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Growing the STEM: Encouraging Interest in STEM subjects among low socio-economic Australian secondary students
The client for this paper, the Australian Business Community Network, was established to harness business resources to address educational inequities in Australia. The organization is a network of 30+ large Australian companies, which designs and runs business-to-school mentoring programs for students in ‘high-need’ schools.
- Problematically, given Australia’s deeply held desires for equity and intergenerational mobility,1 socio-economic status (SES) is positively associated with the educational engagement and performance of Australian secondary students. The relationship is observable across all of the key subject areas in the OECD’s Programme for International Student Assessment (PISA), rendering it possible to claim that “the higher the level of socioeconomic background, the higher the student performance.”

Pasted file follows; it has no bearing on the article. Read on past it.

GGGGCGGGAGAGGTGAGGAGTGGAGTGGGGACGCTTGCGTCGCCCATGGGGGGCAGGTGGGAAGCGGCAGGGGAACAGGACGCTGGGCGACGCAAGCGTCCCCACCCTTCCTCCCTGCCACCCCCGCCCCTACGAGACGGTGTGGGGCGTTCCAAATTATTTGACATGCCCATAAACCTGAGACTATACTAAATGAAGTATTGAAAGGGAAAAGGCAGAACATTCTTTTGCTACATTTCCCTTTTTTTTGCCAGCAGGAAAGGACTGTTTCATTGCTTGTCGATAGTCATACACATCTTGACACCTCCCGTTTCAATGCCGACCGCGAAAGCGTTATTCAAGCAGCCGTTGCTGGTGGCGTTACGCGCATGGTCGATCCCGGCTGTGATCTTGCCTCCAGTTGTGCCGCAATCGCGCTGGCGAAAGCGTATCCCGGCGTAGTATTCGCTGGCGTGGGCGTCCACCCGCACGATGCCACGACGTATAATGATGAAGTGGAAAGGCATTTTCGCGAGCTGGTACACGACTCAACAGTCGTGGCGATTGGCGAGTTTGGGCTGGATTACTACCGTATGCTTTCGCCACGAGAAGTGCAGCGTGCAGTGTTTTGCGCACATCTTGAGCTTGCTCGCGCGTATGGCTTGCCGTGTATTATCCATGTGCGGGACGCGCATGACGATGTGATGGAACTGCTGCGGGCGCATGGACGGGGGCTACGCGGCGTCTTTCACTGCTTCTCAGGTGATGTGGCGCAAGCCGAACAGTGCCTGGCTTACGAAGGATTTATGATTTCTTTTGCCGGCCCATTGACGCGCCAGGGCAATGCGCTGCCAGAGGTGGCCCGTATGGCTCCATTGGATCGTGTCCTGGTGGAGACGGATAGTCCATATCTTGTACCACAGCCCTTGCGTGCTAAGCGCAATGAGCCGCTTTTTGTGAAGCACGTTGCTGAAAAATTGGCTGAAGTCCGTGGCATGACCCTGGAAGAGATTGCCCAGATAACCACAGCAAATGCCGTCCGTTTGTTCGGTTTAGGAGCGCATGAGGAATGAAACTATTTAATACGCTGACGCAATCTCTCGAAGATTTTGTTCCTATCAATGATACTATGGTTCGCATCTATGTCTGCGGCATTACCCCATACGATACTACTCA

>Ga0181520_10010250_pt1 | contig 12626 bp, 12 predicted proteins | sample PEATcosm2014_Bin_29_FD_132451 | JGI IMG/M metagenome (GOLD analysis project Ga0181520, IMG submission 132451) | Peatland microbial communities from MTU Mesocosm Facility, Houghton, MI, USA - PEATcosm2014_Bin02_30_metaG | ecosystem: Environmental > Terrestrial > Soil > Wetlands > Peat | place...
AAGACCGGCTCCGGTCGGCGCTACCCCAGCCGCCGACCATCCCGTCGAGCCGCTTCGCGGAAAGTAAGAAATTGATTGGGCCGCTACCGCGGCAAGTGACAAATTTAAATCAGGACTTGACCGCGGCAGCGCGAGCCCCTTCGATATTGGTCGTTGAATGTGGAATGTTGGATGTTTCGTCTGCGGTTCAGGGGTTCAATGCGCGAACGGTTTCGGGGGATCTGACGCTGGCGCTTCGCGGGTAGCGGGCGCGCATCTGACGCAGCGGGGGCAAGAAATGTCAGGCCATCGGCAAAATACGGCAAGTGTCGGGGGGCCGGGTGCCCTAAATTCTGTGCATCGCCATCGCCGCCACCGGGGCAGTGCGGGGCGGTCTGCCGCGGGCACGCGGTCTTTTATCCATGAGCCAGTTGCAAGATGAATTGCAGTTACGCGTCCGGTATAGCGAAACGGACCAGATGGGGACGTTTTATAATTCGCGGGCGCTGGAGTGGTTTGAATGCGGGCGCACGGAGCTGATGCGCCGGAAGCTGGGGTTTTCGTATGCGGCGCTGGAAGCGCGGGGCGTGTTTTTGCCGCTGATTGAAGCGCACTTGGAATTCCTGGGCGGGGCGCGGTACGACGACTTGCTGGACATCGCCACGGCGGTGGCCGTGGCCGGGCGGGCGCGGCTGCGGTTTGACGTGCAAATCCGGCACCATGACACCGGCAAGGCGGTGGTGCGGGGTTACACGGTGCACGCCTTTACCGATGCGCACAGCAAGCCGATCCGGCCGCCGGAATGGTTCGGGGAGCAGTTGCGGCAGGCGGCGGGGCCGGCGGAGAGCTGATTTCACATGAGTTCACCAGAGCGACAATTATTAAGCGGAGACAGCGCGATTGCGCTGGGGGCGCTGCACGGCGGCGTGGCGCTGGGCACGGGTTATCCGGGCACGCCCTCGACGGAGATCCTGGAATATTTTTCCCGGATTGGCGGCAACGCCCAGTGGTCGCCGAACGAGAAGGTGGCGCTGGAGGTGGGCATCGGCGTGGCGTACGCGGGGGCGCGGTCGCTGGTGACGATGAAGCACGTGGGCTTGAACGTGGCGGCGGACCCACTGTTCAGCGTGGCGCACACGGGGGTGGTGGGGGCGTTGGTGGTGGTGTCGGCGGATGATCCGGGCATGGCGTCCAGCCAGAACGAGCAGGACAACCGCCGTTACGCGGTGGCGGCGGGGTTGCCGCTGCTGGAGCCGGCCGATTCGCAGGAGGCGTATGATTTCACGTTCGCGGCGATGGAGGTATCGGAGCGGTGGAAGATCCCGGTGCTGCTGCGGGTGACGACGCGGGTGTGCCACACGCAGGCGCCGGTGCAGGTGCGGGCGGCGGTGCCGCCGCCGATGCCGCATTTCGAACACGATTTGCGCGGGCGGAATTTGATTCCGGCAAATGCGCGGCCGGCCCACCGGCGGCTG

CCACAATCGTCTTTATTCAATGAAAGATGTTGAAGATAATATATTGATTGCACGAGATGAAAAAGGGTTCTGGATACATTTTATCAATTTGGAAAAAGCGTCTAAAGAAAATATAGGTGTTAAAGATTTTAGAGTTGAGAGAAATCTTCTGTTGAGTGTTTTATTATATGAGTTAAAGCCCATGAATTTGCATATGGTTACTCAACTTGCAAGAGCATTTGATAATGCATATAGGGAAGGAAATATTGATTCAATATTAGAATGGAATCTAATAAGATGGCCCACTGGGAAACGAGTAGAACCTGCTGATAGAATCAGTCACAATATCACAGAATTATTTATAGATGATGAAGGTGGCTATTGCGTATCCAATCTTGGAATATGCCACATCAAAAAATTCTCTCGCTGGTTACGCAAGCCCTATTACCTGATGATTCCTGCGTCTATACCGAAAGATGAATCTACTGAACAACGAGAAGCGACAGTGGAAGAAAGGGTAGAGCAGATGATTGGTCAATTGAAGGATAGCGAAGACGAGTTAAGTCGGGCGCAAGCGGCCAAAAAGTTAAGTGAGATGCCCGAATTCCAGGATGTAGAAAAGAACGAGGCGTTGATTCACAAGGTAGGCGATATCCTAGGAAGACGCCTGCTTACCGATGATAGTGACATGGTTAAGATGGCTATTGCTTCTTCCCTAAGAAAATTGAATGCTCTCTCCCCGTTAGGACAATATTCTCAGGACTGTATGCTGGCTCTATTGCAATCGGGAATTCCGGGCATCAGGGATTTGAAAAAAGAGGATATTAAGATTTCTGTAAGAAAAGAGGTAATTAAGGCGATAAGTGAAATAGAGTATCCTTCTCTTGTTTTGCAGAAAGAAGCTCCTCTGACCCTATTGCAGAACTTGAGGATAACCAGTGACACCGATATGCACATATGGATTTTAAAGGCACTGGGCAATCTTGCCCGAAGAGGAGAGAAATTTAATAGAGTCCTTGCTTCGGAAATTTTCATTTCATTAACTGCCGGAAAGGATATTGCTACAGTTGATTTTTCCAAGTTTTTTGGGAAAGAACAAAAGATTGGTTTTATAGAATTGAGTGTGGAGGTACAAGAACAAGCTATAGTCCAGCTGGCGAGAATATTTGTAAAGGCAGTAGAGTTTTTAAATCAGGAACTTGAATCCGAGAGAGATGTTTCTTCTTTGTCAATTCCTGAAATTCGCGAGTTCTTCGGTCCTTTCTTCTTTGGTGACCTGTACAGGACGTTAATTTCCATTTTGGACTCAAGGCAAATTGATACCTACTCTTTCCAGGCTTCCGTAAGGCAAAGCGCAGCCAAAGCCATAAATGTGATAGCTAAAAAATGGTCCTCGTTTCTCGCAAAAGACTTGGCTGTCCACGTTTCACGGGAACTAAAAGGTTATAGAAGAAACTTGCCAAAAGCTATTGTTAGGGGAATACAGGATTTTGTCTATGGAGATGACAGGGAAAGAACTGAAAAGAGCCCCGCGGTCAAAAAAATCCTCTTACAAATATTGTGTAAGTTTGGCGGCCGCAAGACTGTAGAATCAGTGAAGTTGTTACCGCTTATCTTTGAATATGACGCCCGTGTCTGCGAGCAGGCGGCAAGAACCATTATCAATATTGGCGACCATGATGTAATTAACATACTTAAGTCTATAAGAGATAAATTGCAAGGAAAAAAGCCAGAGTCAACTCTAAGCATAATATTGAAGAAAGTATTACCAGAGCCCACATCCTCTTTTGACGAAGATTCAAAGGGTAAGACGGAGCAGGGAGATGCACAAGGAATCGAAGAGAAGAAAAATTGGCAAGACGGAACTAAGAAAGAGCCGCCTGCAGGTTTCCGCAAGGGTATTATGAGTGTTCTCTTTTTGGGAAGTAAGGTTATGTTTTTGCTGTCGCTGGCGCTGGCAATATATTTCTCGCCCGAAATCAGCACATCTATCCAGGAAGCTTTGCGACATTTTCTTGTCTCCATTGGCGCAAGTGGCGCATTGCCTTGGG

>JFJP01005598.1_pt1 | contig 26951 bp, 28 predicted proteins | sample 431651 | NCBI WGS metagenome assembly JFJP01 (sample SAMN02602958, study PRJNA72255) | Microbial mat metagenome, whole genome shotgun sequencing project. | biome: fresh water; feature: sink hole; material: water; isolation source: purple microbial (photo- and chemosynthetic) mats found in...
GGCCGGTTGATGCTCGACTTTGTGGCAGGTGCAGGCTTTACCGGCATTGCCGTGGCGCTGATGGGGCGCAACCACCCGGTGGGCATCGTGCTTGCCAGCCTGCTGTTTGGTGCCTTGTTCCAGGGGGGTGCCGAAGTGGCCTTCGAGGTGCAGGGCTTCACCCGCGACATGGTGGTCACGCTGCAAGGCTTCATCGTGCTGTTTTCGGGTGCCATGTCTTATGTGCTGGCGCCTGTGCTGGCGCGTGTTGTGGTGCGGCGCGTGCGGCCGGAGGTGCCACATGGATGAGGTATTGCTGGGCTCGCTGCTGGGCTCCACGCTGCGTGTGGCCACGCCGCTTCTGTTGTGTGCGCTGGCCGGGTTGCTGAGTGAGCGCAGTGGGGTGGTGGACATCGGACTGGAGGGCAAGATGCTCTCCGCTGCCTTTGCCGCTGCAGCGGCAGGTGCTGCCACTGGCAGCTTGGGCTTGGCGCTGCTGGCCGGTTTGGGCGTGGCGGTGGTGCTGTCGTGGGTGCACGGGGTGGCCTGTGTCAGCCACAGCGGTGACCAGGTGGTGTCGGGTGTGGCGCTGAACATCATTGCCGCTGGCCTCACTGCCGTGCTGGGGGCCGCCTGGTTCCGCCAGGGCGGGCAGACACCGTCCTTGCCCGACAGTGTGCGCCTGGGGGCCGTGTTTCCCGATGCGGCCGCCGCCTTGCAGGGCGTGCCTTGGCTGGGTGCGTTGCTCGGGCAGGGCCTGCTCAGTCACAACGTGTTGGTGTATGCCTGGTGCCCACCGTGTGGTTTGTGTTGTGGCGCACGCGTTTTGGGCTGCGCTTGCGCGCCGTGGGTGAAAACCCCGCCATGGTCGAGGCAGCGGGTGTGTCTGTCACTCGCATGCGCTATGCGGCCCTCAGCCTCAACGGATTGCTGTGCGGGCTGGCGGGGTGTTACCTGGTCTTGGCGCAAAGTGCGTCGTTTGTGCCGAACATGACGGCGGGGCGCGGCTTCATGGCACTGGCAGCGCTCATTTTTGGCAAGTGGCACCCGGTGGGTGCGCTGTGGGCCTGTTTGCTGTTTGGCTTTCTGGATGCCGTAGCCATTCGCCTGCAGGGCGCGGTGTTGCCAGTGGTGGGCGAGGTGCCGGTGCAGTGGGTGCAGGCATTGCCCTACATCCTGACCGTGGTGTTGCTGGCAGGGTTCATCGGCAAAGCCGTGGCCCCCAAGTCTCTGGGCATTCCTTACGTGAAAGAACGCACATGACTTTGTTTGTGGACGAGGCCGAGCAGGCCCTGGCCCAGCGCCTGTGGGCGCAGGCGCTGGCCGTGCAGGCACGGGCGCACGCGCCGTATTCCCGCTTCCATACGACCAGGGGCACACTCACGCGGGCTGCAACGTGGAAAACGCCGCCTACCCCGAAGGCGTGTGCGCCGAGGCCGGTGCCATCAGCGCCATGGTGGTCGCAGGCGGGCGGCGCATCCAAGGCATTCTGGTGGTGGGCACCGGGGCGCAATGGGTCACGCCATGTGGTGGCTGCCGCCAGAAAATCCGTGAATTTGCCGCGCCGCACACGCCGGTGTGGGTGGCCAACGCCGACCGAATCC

- This paper focuses on the weak participation and poor performance of low SES students in science, technology, engineering and mathematics (STEM) related subjects. Like the general data, a disproportionately high number of low socio-economic students perform poorly in STEM subjects. Somewhat unsurprisingly given the weak performance of low SES students in junior-level subjects, a disproportionately low number undertake senior STEM subjects.
- The weak participation and poor performance of low SES students in STEM secondary school education has both negative equity and economic implications.